The most imposing work in Simon Moretti's first solo exhibition in Paris was by John Armleder. Almost no matter where you stood, Armleder's flower-patterned Wall Drawing (all works 2003) was the backdrop to Moretti's works. The move to invite Armleder was both daring (how many solo shows feature another artist's work?) and perfectly coherent - Moretti the artist always seems to have the shadow of a 'master' at the centre of his work, while Moretti the curator often constructs atmospheric spaces by bringing together other artist's pieces with his own.
Citation, dialogue and references to Modernism and the avant-garde are the stuff of Moretti's work. But the results are never nostalgic or ironic. Rather, Moretti looks back in order to introduce tensions that the originals didn't have. He translates the rational, utopian or bombastic tenets of the postwar avant-garde using homey materials, artisanal processes and a quirky sense of scale and space. Thus Frank Stella's hard-edged canvases become a soft, quilted duvet in Untitled; the Pablo Picasso painting Jacqueline à la fleur (1954) becomes Portrait of Jacqueline with Flowers, a set of ceramic vessels, the size and colour of which were determined according to the original; a photograph of a Gutaï artist's performance, Challenging Mud (1955), is transformed into a smallish needlepoint image, Untitled (Kazuo Shiraga); and Minimalism's industrial containers (or the modern museum's conservation strategies) become Afterimage, a series of clear, handmade Perspex wall cases pierced with holes. The references to the 'originals' are both palpable and distant, either specific (as in the case of ceramics based on a particular Picasso portrait of his lover), or general (the duvet could be seen as a limp version of any number of 1970s shaped canvases by Stella or a more geometric version of a work by the Supports-Surfaces group).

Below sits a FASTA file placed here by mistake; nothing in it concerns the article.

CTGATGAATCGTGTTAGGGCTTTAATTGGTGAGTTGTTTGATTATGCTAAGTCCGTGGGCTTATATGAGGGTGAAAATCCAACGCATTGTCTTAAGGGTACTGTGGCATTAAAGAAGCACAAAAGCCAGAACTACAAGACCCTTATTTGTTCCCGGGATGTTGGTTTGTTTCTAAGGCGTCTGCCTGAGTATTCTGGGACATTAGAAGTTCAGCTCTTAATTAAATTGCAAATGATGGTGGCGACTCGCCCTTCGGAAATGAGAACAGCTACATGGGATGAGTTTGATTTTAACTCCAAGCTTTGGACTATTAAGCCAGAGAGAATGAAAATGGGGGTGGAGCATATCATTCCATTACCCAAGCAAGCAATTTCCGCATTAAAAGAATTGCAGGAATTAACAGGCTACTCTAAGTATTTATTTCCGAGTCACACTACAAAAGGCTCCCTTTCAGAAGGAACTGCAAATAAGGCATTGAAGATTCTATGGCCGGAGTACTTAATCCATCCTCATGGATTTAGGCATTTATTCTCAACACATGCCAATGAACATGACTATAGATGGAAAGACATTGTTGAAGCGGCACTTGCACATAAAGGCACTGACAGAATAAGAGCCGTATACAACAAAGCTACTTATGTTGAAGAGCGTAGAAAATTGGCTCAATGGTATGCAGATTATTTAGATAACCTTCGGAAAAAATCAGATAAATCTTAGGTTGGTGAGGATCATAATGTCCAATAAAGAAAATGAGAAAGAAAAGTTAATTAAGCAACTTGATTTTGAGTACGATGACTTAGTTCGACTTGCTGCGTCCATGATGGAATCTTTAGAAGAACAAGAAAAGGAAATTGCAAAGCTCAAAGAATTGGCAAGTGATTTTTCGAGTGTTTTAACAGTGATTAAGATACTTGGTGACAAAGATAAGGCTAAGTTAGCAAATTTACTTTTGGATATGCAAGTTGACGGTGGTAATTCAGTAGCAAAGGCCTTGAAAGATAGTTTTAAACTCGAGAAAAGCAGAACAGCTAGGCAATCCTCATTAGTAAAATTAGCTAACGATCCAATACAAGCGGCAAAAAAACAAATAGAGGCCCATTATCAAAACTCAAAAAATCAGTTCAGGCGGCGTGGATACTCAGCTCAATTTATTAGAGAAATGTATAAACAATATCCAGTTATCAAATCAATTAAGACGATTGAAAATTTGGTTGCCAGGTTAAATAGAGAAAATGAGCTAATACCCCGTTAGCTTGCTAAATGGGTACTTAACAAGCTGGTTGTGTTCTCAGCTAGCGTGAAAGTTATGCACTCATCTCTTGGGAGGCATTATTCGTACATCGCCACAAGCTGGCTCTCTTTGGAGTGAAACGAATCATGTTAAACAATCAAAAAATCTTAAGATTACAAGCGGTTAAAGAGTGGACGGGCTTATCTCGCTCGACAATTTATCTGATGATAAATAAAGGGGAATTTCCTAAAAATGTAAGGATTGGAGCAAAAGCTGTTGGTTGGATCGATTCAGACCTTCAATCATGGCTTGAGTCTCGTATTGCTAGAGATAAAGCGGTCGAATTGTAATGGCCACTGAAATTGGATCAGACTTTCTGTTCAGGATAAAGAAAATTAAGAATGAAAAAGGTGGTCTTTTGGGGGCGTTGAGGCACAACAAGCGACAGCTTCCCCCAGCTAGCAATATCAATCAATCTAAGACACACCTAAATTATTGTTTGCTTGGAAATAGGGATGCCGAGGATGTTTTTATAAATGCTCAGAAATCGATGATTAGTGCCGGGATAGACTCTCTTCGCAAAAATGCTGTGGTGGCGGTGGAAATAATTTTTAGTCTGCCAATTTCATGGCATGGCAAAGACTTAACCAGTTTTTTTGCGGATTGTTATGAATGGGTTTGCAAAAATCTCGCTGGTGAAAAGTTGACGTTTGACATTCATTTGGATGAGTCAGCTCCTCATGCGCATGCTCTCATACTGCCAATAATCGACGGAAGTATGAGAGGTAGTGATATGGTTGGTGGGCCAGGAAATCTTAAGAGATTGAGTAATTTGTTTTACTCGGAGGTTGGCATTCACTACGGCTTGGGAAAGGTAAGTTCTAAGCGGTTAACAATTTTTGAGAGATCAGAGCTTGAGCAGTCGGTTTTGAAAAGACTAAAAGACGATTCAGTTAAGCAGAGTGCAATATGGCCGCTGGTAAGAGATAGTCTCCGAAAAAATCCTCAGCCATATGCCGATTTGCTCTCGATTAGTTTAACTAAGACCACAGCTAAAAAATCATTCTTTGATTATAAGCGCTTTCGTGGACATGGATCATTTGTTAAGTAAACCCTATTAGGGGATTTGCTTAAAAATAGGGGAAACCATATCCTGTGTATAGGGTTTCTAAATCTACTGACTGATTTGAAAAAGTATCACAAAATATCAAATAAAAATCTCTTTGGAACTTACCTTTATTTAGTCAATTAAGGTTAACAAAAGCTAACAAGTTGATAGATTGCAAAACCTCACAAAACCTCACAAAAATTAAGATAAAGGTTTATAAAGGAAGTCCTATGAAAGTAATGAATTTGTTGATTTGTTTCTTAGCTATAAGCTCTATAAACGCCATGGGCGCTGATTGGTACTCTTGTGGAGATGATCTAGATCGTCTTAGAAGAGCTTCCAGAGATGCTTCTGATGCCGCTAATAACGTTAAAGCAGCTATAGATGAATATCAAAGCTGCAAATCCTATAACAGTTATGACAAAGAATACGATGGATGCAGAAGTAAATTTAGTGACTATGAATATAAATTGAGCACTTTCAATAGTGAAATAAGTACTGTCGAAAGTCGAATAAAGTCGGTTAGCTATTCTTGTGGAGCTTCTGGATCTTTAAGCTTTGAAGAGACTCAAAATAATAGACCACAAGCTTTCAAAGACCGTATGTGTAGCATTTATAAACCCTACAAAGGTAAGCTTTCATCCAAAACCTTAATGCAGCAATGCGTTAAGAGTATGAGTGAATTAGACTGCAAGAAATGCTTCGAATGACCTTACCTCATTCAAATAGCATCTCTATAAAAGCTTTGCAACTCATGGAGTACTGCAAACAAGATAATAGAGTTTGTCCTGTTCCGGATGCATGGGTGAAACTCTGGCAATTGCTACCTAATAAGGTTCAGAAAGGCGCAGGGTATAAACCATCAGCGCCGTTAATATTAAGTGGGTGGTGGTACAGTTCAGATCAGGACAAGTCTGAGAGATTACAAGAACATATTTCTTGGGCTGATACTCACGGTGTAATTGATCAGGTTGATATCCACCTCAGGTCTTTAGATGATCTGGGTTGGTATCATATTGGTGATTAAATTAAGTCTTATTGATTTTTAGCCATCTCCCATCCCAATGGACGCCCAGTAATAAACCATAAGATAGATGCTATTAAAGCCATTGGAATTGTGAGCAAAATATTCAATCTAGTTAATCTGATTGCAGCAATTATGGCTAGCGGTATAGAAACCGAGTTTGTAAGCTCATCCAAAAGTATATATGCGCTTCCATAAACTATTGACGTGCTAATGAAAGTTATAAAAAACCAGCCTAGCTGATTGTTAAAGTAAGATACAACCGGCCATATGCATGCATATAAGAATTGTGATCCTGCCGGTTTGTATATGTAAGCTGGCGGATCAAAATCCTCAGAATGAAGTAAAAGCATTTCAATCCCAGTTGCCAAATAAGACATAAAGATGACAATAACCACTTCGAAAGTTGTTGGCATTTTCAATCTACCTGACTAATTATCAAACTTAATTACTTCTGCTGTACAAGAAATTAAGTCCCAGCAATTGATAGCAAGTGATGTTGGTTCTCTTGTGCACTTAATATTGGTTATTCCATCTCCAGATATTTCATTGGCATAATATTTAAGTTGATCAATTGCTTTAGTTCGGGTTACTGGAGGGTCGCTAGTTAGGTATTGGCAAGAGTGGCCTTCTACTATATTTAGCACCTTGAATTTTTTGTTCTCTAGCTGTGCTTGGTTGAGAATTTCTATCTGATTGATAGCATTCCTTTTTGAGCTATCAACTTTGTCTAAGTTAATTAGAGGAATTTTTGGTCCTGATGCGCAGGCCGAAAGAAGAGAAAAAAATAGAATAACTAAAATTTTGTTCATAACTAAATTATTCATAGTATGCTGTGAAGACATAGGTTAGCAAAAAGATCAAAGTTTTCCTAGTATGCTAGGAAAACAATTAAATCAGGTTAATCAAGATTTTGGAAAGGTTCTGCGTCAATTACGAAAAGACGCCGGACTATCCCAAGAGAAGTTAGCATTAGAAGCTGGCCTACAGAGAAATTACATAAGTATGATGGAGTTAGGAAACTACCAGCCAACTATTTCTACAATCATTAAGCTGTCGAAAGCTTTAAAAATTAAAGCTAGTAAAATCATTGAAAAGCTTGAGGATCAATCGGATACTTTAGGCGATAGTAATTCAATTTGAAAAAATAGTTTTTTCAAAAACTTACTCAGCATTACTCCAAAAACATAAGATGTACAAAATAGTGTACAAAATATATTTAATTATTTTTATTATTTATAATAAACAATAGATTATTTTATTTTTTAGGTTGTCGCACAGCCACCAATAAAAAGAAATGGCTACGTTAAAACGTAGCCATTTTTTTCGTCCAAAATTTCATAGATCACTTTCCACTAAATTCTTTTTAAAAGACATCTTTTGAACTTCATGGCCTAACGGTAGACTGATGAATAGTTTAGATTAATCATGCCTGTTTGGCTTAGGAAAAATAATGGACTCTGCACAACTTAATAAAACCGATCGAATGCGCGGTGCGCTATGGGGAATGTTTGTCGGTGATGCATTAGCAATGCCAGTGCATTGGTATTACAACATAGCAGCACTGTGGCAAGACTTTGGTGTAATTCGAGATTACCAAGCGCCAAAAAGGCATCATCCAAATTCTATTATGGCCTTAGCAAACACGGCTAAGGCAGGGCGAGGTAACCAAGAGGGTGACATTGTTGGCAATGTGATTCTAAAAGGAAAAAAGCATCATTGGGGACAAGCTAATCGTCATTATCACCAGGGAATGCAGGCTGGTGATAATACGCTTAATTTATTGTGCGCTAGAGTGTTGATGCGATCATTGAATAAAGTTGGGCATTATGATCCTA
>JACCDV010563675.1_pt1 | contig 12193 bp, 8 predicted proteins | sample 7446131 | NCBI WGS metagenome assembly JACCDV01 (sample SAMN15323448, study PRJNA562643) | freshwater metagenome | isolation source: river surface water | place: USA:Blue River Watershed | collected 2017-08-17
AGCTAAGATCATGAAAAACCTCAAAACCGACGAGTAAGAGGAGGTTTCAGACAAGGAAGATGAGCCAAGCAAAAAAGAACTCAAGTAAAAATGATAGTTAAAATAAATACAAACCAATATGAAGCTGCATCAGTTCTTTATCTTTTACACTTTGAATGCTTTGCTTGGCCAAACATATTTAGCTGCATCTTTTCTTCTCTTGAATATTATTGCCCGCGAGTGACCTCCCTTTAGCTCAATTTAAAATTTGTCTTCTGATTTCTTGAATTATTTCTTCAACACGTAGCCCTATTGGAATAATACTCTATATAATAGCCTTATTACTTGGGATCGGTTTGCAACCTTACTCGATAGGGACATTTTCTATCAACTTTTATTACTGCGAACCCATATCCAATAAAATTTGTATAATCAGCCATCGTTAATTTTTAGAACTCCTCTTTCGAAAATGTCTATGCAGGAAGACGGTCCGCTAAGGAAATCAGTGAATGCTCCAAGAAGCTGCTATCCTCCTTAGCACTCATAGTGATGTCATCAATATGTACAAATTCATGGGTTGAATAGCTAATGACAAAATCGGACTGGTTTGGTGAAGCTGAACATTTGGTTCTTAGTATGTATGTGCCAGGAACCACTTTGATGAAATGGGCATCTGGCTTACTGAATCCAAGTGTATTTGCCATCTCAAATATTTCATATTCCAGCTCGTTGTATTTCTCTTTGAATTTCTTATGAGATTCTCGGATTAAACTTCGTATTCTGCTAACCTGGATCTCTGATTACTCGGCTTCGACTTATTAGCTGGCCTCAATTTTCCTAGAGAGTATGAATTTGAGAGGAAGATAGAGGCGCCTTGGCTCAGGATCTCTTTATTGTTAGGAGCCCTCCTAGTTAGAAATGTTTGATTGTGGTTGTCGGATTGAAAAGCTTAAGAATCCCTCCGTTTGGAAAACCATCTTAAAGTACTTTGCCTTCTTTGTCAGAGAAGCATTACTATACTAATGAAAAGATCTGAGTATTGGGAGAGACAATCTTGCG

Between the original and its projection, between Modernism and its reinterpretation, Moretti points not only to recent canonical works but also to the role of conservation, presentation and documentation in the making of a legacy. His collaborations with a seamstress to reproduce photographs of Kazuo Shiraga sliding wildly in the mud, Hermann Nitsch advancing an Actionist bloodbath, or Hans Namuth's shots of Jackson Pollock splashing paint are as much tributes to these radical, performative acts as they are about the role of photographic documentation as evidence and metaphor for the workings of history. Photography's instantaneous recording of legendary performances is countered with the slowness and intimacy of needlepoint.
To limit descriptions of Moretti's work simply to their conceptual and referential preoccupations is to tell only half the story. They are resolutely material works, and their arrangement in the gallery plays no small part in their sensual and subtle declarations. Here Moretti suspended his oddly geometric bedcover against the wall and part of the floor, making the architectural limits of the gallery space a focus. The holes in the Perspex box of Afterimage cast shadows of their circular cuts on the wall behind so that the projections and the gallery's white wall served as figure and ground of the piece. It conveyed the sense of modesty in much of Moretti's work - what is a shadow but a ghost of something else?
Re-Mix, a neon light piece at the front of the exhibition space, gave off a pale glow of déjà vu: artists that had scripted spaces with neon - from Dan Flavin to Cerith Wyn Evans to Armleder - invariably sprang to mind. This familiar-from-the-past-but-different-in-the-present work announced that, like any proper remix, the exhibition enabled one to look forward but also back, rethinking a series of absent referents. Moretti, the able DJ remixing modern masters, is also an astute critic and historian, making it clear that Modernism is constantly re-defined through retrospective readings.